I’m very happy to see Cronenberg return to horror, especially body horror. And it seems like he took his reputation and translated it as literally as he could. This was a film that premiered at Cannes only a short time before premiering in theatres across the globe. His last horror picture was ‘existenz’ in 1997, so 15 years later we’ve finally got a new nightmare.
It’s a film about human progression and technological advancements. How mankind loses its ability to feel anything, and how our bodies rebel against us, so people turn to extreme forms of body modification and underground art shows to feel something extreme and release their pent up aggression. Leading to a world where men eat plastic and the government wants to suppress reality and art.
It’s chockful of gruesome images, sexualized pain, and a long series of conversations. In fact, one big complaint with many viewers (but not me) is how 90% of this film is exposition dialogue. It’s a meditation and conversation on where humans stand in a technologically advanced landscape and ponders where could we go from here.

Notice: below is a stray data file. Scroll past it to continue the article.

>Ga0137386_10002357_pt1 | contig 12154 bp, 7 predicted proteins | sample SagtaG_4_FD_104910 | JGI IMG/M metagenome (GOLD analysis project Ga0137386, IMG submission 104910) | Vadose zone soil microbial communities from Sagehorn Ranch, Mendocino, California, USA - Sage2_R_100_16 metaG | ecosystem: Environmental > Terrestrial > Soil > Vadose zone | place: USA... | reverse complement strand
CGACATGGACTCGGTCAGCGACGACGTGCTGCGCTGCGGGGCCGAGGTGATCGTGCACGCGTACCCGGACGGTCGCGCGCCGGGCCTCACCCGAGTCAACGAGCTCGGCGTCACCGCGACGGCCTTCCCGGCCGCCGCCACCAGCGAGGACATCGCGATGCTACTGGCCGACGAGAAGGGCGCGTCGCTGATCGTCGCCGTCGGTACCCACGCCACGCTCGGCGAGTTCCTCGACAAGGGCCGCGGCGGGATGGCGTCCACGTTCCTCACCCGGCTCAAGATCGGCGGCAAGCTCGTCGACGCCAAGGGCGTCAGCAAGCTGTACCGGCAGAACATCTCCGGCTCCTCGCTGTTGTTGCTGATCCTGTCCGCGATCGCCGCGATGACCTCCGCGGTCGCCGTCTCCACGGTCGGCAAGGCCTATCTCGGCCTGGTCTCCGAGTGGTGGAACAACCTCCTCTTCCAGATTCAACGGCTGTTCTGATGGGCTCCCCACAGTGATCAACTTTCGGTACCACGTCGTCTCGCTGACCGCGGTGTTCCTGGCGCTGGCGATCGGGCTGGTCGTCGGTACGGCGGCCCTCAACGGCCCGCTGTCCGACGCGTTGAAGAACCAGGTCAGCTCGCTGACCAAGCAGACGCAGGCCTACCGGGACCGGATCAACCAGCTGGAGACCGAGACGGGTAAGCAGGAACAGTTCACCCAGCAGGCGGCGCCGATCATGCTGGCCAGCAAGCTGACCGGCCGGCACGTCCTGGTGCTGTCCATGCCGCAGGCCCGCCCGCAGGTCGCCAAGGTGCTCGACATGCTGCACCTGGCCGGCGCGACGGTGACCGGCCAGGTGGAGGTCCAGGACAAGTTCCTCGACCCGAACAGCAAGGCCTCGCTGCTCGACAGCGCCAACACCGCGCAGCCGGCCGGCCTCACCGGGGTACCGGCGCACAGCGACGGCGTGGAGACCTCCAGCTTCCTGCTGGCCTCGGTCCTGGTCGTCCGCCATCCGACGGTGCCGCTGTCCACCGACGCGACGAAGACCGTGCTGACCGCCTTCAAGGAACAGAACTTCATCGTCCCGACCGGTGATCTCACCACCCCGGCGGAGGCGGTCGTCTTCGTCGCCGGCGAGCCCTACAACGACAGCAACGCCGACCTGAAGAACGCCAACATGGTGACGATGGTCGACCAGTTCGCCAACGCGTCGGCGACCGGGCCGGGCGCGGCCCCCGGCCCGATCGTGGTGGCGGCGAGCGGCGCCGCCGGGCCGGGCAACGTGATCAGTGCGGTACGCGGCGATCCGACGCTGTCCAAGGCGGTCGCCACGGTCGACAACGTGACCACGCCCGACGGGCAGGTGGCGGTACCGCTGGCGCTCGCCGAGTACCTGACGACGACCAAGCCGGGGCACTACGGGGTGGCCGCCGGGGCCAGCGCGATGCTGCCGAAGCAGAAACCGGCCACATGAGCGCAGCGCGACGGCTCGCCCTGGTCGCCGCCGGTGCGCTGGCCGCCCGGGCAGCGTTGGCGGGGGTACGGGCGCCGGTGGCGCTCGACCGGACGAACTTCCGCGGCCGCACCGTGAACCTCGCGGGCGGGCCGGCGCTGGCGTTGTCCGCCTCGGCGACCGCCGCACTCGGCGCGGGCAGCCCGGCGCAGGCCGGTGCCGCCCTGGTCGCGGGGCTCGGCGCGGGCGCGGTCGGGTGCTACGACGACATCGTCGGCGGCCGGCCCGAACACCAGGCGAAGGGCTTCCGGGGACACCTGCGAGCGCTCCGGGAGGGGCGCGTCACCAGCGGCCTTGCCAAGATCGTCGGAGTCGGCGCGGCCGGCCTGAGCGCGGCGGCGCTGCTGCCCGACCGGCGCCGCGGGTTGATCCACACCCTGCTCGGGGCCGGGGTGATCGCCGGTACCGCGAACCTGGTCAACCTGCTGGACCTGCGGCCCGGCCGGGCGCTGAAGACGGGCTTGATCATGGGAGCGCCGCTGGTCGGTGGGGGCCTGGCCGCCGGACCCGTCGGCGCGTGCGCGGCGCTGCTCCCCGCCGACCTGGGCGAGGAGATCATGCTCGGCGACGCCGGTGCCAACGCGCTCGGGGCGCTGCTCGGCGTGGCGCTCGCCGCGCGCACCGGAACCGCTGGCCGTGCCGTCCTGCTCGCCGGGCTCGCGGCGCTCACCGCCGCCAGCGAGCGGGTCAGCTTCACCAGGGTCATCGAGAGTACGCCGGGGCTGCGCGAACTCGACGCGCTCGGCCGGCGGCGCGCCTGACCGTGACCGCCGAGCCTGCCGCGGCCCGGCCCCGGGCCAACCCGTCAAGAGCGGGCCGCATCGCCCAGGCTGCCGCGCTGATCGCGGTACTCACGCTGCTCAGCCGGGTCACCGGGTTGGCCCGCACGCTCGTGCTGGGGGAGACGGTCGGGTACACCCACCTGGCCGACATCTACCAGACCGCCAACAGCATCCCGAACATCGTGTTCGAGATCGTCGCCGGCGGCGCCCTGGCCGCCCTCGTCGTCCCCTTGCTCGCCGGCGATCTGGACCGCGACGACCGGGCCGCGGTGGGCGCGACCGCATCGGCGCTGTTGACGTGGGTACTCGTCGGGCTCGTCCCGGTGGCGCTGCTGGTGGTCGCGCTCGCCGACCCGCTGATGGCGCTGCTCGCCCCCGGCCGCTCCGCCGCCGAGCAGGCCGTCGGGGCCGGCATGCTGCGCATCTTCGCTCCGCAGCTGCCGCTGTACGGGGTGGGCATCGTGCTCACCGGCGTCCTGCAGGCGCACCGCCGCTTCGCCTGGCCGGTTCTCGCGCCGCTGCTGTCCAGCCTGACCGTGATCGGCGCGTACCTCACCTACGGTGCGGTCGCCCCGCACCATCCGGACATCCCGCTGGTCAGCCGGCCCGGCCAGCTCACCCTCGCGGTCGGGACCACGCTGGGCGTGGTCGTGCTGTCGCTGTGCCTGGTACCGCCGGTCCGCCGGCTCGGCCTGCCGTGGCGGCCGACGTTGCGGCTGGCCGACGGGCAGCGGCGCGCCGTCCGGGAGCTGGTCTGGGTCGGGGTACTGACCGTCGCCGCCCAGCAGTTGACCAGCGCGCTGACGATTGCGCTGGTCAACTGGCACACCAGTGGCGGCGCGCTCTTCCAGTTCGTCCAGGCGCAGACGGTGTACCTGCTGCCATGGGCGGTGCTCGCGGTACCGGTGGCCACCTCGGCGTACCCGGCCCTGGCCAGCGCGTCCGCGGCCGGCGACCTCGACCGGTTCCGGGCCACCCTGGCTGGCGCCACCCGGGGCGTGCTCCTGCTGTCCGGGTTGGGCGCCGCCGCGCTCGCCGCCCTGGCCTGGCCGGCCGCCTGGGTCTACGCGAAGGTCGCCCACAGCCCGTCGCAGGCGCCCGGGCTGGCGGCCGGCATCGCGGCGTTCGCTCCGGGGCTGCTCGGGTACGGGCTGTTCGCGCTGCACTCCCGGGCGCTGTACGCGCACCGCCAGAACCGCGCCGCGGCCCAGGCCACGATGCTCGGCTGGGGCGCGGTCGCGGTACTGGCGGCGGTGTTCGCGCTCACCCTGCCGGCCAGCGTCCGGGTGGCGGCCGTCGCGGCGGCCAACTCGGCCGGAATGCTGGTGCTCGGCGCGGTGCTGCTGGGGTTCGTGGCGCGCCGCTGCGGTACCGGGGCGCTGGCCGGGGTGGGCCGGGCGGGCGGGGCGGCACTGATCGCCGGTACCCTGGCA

It’s wonderful to get a new film from Cronenberg at this caliber, but it’s not perfect. It feels very much like ‘Videodrome’ and ‘Crash’ literally colliding, to the point where it almost feels like we’ve seen this concept before. I’m not really complaining because I’m so happy he’s renewed his love for horror and genre, and he delivers his high intellect sci-fi twist to it, but it’s definitely not going to please everyone and I can tell. It’s a remake of a short he made in the late 70s, only now his craft and budget are equally matched.
Worth a watch if you enjoy intellect horror or older Cronenberg films, but it’s not the best entry point if you’re unfamiliar with his work and style.
“Crimes of the Future” is currently available to stream on VOD platforms.
‘Til Next Time,
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